Shares of Facebook Inc(NASDAQ:FB) fell near to record lows after its main game provider Zynga Inc(NASDAQ:ZNGA) reported a loss in its second quarter results on Wednesday and cut its outlook for 2012, blaming the dwindling interest by the social network's players for its poor performance.
Zynga's stock crashed by 35 percent and touched a record low of $3 after the company pegged its earnings in 2012 between 4 and 9 cents a share, down from the 23 to 29 cents previously forecast.
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The maker of `Farmville' reported a net loss of $22.8 million, or 3 cents a share, compared with a profit of $1.4 million a year ago.
Its adjusted profit, which excluded certain items, was 1 cent a share, much below the 5 cents expected by analysts. Revenues for the quarter were $332.4 million, compared the $344.12 million polled by analysts.
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Facebook, which will announce its results on Thursday, is expected to be hit by Zynga's dismal performance, whose flagship Farmville game contributes about 15 percent to the Mark Zuckerberg-owned company. Shares in Facebook fell 7% to $27 in pre-market activity.
The top-rated social network has been struggling to regain investor confidence after a hyped-up market debut in May failed to live up to expectations and its shares have fallen nearly 30 percent from its inaugural price.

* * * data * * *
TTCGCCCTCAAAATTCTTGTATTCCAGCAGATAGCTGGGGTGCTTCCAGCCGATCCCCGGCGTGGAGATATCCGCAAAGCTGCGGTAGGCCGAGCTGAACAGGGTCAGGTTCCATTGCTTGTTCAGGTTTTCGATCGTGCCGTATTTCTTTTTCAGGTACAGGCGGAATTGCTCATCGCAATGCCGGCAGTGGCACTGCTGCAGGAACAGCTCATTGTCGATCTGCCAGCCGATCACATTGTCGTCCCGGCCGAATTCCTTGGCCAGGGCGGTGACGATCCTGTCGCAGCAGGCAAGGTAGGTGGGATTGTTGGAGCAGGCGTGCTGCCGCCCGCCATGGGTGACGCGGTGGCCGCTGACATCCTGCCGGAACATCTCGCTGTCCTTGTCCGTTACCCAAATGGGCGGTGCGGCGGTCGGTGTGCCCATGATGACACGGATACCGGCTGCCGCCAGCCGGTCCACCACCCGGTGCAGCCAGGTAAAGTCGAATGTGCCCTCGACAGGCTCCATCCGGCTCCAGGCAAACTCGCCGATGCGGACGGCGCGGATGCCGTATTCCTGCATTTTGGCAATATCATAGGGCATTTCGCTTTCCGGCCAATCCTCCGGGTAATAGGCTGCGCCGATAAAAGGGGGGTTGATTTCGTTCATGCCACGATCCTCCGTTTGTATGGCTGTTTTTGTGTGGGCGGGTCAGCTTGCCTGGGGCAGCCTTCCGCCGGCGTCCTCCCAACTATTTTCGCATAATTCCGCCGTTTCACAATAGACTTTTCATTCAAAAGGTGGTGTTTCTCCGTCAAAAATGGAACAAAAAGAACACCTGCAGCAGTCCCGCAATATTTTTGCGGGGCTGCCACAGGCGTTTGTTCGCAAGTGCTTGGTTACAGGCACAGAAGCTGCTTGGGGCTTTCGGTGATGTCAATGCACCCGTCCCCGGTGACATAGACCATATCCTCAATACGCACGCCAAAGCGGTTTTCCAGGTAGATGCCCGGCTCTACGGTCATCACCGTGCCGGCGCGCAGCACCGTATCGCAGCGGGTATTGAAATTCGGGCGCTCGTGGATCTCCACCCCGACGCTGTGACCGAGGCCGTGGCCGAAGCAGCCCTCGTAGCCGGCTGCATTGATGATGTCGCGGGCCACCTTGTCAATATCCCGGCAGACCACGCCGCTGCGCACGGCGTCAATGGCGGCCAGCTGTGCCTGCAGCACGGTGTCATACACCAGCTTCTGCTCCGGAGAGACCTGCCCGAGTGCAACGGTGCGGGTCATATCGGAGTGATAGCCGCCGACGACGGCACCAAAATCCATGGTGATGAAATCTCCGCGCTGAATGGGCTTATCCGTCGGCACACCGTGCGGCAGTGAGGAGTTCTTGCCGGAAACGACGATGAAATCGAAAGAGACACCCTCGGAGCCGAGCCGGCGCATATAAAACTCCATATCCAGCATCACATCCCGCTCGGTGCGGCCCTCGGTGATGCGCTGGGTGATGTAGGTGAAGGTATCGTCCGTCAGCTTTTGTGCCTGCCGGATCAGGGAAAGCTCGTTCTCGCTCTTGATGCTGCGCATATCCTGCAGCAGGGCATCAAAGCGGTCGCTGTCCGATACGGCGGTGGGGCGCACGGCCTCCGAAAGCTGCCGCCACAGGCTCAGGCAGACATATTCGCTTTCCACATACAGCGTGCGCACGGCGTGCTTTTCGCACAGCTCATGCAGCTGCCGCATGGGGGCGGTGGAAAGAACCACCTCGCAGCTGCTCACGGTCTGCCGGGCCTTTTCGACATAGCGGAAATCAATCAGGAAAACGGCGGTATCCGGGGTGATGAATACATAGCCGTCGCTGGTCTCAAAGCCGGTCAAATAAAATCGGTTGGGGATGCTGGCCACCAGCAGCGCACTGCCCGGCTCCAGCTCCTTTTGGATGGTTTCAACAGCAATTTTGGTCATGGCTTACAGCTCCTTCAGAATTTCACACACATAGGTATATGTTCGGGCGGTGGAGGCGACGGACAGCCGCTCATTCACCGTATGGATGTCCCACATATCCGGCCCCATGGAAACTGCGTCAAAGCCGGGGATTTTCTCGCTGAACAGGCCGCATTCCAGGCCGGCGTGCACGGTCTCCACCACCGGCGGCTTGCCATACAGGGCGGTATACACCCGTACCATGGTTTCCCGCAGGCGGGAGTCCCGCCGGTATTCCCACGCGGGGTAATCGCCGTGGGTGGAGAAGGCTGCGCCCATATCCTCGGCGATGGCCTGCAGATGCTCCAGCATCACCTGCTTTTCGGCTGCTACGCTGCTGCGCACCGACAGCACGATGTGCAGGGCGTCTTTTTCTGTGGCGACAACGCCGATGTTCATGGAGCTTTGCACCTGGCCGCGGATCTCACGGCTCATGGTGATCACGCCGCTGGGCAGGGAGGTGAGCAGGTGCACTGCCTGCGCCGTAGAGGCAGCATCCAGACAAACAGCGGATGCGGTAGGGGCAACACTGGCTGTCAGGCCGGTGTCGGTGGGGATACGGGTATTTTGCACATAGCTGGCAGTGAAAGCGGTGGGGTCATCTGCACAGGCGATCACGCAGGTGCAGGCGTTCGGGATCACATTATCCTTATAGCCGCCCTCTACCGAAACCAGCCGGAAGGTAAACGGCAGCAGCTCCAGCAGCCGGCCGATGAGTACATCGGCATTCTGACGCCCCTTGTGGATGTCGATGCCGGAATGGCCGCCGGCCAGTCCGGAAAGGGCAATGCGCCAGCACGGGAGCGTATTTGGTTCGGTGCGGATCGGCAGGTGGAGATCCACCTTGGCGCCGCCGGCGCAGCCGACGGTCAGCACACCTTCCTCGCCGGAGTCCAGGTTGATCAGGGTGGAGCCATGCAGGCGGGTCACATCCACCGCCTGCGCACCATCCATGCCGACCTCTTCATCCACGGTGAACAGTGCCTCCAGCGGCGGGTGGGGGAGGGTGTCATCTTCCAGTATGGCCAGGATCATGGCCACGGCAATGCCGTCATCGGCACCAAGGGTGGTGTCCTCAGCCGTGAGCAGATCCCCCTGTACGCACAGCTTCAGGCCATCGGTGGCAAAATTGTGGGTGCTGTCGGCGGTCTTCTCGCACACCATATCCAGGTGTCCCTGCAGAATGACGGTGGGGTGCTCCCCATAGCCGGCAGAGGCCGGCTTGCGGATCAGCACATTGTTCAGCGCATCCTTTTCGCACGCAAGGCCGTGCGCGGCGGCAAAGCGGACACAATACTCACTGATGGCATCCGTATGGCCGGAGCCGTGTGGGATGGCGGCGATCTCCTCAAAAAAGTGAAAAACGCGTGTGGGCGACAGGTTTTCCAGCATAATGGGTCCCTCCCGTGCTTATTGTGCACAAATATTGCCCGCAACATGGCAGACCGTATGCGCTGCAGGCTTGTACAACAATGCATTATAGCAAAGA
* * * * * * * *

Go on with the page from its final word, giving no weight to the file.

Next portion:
The declining popularity of Farmville, which accounted for slightly less than third of Zynga's revenues in the quarter, is being seen as the villain of the piece with the number of players on Facebook falling to 20 million users from 80 million in March, the social network's data showed.
Despite a rise in the game maker's daily active users by 23 percent to 72 million in the June quarter, its average daily bookings per user fell 10 percent to 4.6 cents. Zynga executives admitted that a new game 'Draw Something' acquired by the company for $183 million also failed to deliver according to expectations, though it boosted its base of monthly players.
Analysts said that though the company had introduced several new games, it was not reflected in its operating earnings.
CEO Mark Pincus, who took control of the company on Wednesday, said that changes made to Facebook's site were making it difficult for players find Zynga's existing games.
Zynga went public in December 2011 on the back of a renewed boom in internet stocks in the U.S., issuing its shares at $10 each, but has seen a 70 percent erosion in prices so far. Shares of ZNGA are down 38.36% to record low of $3.13 in pre-open activity.